With more practice I think it could do a lot better, and even better with a three hole tip. But am puzzled by the large bubbles during the stretching phase. In retrospect maybe the machine became too hot and had too high a pressure?

I hope this helps
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Postby AUSTINrob on Sun Nov 16, 2008 3:42 pm

Geoffrey:

Thanks for your responses - and your tests!!

Well, I think you had a more favorable experience then I did with stove top steamers. I purchased it last night, brought it home, set it up to steam, poured my milk, and asked the wife and baby to step back - it looked like a potential hand grenade sitting on my stove top!

Well my concern for my family's safety turned out to be pretty comical - This steamer is a real POS!! I heated it up to temperature and put the stem into a pitcher to test the pressure, wow, it was maybe 10% of the pressure from my Alexia - so I let it heat up for quite a bit more time - same results. I didn't even bother trying to steam the milk, this thing is a JOKE.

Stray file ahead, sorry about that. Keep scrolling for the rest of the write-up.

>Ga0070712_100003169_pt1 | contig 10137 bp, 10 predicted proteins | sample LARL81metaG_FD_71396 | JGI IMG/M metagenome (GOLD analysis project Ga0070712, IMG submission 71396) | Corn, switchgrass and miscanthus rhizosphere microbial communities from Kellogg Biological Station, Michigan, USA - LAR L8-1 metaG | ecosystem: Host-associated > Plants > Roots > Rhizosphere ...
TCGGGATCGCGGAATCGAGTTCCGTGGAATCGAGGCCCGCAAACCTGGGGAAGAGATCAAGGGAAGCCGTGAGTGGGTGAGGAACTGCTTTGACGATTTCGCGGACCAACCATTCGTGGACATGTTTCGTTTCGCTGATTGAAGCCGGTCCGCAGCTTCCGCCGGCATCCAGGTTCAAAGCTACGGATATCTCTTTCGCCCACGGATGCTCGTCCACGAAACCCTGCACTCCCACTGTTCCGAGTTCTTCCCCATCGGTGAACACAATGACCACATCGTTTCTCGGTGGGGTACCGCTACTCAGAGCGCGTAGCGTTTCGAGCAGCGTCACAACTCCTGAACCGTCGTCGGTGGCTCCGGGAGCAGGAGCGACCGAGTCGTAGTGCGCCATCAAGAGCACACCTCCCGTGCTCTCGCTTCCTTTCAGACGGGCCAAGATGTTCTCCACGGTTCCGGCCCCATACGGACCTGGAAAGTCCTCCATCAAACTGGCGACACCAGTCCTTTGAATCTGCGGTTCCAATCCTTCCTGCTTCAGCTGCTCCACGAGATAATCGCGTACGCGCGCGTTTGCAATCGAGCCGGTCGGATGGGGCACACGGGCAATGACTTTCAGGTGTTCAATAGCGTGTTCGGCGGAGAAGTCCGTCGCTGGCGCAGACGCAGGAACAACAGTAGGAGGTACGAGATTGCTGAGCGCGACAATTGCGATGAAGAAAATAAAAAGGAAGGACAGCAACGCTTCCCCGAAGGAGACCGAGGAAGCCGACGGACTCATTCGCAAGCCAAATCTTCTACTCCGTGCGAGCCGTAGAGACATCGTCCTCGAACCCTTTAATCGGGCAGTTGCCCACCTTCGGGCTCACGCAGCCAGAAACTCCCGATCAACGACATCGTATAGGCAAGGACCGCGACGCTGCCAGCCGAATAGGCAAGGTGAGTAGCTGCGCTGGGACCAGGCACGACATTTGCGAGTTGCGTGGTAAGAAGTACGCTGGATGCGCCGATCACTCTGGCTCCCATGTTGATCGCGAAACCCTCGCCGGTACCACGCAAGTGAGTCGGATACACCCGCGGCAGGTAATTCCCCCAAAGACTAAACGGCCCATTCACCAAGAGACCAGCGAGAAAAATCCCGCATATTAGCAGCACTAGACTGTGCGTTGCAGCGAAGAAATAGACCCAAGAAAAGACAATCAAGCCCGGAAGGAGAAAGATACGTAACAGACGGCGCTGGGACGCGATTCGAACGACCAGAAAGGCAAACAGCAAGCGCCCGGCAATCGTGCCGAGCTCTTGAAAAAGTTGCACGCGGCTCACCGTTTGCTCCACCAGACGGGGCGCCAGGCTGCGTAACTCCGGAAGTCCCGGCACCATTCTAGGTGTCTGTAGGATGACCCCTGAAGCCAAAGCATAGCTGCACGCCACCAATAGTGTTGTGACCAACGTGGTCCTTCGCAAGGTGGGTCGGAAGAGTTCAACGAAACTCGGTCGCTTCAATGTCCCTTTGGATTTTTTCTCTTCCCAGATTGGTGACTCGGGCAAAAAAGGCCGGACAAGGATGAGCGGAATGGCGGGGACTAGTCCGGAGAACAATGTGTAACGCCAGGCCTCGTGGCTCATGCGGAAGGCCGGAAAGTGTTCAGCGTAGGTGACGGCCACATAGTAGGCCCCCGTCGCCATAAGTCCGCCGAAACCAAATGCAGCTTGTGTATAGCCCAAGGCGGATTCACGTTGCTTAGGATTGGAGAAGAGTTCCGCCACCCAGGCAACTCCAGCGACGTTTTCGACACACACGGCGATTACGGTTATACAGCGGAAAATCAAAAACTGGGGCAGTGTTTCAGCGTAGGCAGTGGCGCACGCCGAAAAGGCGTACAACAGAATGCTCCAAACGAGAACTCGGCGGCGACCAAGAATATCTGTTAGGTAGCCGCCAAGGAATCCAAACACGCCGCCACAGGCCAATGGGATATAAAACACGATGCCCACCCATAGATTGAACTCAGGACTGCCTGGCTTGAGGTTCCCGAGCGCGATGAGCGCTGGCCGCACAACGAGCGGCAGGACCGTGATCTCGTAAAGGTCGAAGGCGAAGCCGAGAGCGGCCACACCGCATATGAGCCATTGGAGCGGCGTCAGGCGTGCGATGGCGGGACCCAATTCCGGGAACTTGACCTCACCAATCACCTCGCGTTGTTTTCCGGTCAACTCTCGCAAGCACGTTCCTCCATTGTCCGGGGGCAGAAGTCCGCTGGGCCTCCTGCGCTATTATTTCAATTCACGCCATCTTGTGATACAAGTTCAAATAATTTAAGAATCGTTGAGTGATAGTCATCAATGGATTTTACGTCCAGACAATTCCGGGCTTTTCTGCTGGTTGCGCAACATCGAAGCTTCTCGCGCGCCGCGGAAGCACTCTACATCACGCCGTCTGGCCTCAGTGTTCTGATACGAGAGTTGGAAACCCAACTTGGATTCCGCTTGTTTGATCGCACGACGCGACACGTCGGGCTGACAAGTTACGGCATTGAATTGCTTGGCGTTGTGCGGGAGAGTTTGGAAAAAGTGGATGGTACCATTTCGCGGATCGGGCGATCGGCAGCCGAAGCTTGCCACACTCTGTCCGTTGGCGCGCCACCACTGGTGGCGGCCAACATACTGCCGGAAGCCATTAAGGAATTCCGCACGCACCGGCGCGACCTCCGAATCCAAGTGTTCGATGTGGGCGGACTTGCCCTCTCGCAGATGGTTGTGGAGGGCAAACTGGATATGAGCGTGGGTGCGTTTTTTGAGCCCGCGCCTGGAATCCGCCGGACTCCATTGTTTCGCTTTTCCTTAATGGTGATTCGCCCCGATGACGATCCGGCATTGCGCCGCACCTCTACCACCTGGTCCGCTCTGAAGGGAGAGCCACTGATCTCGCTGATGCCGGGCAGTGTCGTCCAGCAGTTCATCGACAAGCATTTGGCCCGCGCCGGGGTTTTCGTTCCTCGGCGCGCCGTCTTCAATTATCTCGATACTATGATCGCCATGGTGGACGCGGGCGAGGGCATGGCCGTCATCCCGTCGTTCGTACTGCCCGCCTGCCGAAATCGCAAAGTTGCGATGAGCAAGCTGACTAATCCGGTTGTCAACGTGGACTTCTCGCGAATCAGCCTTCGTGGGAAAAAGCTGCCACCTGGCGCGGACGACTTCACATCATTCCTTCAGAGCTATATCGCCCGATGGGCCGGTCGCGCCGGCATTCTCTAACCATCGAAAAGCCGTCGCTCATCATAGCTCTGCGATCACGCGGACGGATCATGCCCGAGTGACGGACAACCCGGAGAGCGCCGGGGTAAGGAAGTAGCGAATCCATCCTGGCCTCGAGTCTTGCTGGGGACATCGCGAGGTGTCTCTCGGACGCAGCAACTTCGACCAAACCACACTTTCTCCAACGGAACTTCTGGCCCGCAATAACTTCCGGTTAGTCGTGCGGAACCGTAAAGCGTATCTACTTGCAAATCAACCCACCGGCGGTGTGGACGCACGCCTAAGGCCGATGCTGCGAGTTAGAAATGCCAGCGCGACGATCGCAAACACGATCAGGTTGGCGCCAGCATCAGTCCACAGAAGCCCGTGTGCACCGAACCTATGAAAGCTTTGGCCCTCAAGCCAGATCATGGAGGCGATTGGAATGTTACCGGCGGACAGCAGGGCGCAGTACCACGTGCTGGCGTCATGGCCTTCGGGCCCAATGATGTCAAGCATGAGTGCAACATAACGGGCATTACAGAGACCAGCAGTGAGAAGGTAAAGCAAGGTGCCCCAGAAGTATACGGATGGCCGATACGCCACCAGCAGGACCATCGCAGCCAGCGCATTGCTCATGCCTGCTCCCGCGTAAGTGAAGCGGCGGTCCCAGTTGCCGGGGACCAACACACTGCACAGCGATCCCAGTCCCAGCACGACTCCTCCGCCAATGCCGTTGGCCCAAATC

Oh well, I guess the reality is I need a dual boiler if I ever want to manage multiple Cappas. Good thing I prefer straight espresso, unfortunately not all our guests have the same "passion".

-Rob
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Postby Endo on Sun Nov 16, 2008 4:25 pm

I was curious about the same thing:

http://www.home-barista.com/espresso-machines/dedicated-steamer-t8124.html

At the bottom of the post someone gives a link to what appears to be an electric version of the same device. Too bad it doesn't seem to work effectively. I could use one as well.
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Postby GB on Mon Nov 17, 2008 2:28 pm

Rob and Endo,

Sorry. My experiences were somewhat encouraging and quite different from yours. Mine had lots of steam similar in force to my Ponte Vecchio Export which is a good steamer. My difficulties were I think due to the one hole steam tip and not being able to determine the right amount of heat.

Did you fill it between a 1/3 to 1/2 full? Any more than 1/2 full and I think there would not be enough volume for steam and the greater volume of water will require more heat. How was it heated? The device has a convoluted bottom with only a small flat area, so a flat hot plate will heat it slowly and poorly. However, it should work well on small gas burner.